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Gene transfer studies in animals: what do they really tell us about the prospects for gene therapy in DMD?

Dominic J Wells, Kim E Wells
Neuromuscular Disorders: NMD 2002, 12: S11-22
12206790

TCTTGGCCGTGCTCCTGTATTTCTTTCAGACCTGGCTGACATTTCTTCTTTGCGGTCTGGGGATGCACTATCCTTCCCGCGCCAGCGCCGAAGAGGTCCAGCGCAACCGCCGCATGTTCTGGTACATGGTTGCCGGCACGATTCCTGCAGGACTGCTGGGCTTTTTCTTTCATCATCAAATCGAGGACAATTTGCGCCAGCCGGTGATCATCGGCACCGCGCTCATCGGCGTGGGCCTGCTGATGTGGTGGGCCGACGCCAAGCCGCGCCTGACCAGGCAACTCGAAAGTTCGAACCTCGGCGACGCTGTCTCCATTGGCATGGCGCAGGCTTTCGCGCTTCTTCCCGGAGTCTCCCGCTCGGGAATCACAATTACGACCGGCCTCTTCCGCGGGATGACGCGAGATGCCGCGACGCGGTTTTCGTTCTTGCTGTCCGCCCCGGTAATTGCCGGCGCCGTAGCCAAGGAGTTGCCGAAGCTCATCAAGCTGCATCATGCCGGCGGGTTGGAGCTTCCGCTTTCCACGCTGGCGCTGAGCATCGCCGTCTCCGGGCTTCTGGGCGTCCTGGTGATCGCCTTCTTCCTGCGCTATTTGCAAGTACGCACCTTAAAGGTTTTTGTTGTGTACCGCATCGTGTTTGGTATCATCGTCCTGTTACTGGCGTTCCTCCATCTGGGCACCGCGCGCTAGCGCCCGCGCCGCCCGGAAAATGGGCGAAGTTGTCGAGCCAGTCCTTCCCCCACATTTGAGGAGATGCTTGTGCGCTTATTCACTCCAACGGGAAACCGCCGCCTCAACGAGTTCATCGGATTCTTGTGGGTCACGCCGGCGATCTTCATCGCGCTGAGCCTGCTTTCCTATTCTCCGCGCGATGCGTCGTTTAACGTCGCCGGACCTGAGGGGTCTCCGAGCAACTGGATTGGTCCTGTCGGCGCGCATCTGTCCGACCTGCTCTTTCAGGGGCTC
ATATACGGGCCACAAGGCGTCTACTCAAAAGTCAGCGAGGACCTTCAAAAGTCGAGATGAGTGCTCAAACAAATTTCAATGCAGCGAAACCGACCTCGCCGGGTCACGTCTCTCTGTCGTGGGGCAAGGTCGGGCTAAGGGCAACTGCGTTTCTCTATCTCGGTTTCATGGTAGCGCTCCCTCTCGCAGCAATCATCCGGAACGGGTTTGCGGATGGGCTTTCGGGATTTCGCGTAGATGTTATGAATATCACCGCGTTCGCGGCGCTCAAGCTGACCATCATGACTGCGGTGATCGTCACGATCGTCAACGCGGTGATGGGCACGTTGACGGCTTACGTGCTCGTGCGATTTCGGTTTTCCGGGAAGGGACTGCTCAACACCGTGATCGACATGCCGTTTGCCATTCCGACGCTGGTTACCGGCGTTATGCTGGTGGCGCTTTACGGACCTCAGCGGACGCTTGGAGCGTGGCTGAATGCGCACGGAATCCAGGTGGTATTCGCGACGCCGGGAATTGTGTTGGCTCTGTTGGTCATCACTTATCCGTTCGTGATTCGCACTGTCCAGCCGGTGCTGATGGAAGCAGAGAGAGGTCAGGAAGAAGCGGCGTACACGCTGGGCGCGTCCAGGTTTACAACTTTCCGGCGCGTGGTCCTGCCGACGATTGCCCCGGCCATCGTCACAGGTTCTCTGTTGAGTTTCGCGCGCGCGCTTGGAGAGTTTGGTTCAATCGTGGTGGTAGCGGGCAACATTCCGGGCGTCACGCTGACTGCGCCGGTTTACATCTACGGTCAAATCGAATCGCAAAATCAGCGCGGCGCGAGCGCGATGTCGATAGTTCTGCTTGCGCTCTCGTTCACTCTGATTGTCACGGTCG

There is a pressing need to develop new therapeutic approaches to Duchenne muscular dystrophy, an X-linked fatal disease primarily affecting skeletal and cardiac muscle. Gene therapy is an approach that has attracted much interest since the description of the Duchenne muscular dystrophy gene and its mutations in 1987. Since 1990 numerous reporter and dystrophin gene transfer studies have been conducted on muscles of animals but mostly in mice. Experimental protocols have ranged from germ-line gene transfer (via the production of transgenics) to somatic gene transfer studies using viral or non-viral vectors. But what have we actually learned from such studies that can be applied to patients with Duchenne muscular dystrophy? Various dystrophin, utrophin and integrin recombinant cDNAs have been shown to prevent the development of muscular dystrophy in transgenic dystrophic (mdx) mice. Somatic gene transfer prior to the onset of pathology have been shown to prevent the development of the muscular dystrophy in the mdx mouse but the data is less convincing for the beneficial effects of somatic gene transfer following the establishment of pathology. The time of onset and the course of the disease differ substantially between mouse and man and raise concerns about the applicability of gene therapy in man where the disease manifests in utero and the progression is more severe. The other major concern relates to uncertainty over the efficiency of the different vectors in man, particularly as many patients are likely to have encountered the infectious forms of the viruses that are proposed as vectors.

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